Saturday, April 13, 2013

Are You Confused by Nutrition Information?

Many people find themselves constantly baffled about what is considered "good for you" and how to compose a healthy diet. Part of the reason is that science is constantly providing new discoveries. To compound this issue is a more insidious one: Every time an article is published, someone grabs and runs with it, posting "dangers" or "must have's" across the internet and news stations. Every day you see some article announcing "the 5 foods you must eat every day" or "an element found in coconut water prevents cancer" or "a byproduct of diet soda causes cancer" or "orange juice linked to diabetes".

If you paid attention to all of these contradicting announcements you'd find little continuity as far as figuring out what to eat: in fact, there are probably numerous foods on both the "must have" lists as well as the "avoid this or die" lists.

So what's a person to do?
A news report citing one article is nothing to get alarmed about. For every study showing the ill-effects of too much fruit juice you can find several on the merits of a variety of fruits; for every claim of the downside of drinking milk you can find benefits of a healthy dose of calcium and vitamin D. And for every claim that organic is necessary you'll find evidence that the non-organic counterparts are no different.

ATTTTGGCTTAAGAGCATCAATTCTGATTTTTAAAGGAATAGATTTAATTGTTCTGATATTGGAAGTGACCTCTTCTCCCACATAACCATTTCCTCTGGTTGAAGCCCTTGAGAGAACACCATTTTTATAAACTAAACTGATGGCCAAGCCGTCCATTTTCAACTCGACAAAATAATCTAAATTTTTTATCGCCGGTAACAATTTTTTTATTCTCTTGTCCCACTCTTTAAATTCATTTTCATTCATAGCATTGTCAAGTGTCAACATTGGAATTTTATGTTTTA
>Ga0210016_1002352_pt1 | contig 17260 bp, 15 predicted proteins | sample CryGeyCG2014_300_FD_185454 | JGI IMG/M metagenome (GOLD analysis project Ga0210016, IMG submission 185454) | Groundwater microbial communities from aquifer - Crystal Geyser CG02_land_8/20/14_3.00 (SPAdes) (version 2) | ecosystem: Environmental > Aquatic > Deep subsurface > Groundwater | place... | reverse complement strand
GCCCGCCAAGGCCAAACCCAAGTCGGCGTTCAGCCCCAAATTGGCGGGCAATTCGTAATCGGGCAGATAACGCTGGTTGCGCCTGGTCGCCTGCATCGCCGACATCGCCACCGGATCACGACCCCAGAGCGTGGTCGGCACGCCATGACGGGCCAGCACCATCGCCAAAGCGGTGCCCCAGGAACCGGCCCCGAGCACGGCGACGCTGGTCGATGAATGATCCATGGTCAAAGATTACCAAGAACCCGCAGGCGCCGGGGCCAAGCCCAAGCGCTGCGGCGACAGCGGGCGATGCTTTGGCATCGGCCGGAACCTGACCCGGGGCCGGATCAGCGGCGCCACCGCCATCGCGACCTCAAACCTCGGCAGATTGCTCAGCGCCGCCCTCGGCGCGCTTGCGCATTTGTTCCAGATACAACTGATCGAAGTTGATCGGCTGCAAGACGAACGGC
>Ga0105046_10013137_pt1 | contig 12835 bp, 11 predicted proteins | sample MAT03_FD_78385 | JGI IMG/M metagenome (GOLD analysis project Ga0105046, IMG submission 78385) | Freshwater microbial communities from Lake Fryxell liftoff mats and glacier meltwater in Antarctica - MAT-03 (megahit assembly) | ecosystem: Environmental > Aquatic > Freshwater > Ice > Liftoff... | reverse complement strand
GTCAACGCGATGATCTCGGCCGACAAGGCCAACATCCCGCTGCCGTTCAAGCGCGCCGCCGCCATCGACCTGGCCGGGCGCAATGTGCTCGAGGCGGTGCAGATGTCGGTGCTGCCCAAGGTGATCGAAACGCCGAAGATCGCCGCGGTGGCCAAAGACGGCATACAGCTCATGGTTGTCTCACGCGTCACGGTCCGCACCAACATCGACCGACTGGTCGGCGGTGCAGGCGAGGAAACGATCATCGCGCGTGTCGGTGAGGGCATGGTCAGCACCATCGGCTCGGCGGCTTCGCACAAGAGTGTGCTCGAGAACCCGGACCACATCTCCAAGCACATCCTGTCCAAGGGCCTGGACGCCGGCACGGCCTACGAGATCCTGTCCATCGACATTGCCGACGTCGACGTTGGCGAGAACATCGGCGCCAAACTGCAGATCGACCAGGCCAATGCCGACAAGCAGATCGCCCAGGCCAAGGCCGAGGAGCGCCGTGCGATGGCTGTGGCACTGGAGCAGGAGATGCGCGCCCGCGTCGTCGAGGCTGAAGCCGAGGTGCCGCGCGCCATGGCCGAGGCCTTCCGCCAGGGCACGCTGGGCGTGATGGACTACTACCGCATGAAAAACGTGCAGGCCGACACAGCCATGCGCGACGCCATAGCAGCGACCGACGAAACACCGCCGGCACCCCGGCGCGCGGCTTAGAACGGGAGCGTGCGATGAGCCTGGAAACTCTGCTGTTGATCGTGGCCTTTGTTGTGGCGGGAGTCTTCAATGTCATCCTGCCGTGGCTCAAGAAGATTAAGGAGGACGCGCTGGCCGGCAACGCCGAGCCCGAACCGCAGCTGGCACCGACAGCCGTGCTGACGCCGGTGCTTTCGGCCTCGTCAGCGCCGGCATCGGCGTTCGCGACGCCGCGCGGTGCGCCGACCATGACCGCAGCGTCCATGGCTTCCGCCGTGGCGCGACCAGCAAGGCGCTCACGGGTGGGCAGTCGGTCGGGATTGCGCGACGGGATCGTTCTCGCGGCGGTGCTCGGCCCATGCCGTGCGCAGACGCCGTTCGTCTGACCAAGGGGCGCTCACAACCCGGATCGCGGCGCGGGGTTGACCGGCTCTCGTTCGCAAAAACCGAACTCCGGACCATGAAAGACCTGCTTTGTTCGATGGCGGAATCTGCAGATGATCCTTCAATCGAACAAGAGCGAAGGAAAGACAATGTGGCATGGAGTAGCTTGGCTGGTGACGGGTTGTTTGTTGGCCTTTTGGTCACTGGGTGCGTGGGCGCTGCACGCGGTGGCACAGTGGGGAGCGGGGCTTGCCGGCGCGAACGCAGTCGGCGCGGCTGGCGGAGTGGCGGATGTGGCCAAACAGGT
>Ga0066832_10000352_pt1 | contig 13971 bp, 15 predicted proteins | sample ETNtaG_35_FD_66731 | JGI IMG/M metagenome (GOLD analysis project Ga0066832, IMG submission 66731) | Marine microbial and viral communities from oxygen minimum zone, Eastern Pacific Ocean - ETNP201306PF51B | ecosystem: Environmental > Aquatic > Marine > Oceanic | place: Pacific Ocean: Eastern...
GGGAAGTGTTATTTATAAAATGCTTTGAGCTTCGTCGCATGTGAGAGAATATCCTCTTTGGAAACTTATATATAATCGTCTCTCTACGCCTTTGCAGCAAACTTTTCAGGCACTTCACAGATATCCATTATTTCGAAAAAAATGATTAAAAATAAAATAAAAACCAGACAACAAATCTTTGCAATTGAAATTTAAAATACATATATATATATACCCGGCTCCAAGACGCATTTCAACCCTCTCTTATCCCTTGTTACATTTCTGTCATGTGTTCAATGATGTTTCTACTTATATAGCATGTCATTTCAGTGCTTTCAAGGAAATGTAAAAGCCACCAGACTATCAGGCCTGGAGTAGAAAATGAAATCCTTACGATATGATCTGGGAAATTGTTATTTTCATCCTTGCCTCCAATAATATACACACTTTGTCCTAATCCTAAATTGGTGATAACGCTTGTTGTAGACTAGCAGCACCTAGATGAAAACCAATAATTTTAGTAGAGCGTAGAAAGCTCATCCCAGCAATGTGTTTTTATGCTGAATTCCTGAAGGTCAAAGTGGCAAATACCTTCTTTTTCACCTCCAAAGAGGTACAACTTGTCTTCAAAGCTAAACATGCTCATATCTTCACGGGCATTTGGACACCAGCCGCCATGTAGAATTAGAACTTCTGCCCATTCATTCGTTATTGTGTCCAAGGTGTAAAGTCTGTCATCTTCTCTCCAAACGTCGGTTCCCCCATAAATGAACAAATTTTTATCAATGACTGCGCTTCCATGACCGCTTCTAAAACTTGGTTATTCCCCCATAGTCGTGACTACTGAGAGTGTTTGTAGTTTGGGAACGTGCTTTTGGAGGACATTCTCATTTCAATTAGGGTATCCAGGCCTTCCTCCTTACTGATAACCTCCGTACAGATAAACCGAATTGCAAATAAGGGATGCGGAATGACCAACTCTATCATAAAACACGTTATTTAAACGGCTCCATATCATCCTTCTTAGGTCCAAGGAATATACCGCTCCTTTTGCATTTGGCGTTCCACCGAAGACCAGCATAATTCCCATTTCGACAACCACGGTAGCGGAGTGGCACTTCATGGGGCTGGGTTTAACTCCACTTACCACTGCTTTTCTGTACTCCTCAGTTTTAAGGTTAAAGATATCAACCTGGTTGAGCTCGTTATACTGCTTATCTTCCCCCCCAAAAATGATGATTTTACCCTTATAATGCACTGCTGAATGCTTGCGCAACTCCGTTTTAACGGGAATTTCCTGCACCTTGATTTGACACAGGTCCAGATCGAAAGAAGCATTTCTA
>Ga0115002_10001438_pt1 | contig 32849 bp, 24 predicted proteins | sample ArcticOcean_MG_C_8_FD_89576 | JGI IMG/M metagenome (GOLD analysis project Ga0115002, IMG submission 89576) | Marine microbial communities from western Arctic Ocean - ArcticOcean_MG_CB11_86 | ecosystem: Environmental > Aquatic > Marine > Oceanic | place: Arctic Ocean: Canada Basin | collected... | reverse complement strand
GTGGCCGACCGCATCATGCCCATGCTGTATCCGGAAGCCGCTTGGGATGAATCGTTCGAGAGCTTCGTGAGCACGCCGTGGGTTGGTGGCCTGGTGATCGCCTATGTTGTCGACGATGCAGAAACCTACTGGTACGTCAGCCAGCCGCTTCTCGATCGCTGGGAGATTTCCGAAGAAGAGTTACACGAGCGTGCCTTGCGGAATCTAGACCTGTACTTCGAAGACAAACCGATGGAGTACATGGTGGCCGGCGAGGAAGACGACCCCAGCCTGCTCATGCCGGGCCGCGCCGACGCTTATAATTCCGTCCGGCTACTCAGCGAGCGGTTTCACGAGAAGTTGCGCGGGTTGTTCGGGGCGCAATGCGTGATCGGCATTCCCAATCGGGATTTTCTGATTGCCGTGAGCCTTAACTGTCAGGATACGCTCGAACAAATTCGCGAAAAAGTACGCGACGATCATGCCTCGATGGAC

Adequacy, balance, and variety still appear to be the keys to a healthy diet!
There is no one good food or bad food.
There is no one must-have or must-avoid.
The guidelines set forth by the USDA (my are still good guidelines, as are the recommendations of the American Heart Association, The American Cancer Society, The American Diabetes Association and The Academy of Nutrition and Dietetics: eat a variety of foods; limit fats and sweets; get plenty of fiber from whole grains and fresh fruits and vegetables.
None of these health organizations say nutrasweet causes cancer or you should be buying organic, or you must eat a tomato every day!

Here's an article by a reputable MD about the abundance of nutrition advisors who contribute to the confusion.
Feel free to post your comments or questions below and they will be addressed by a Registered Dietitian!

1 comment:

Inna said...

A good post and useful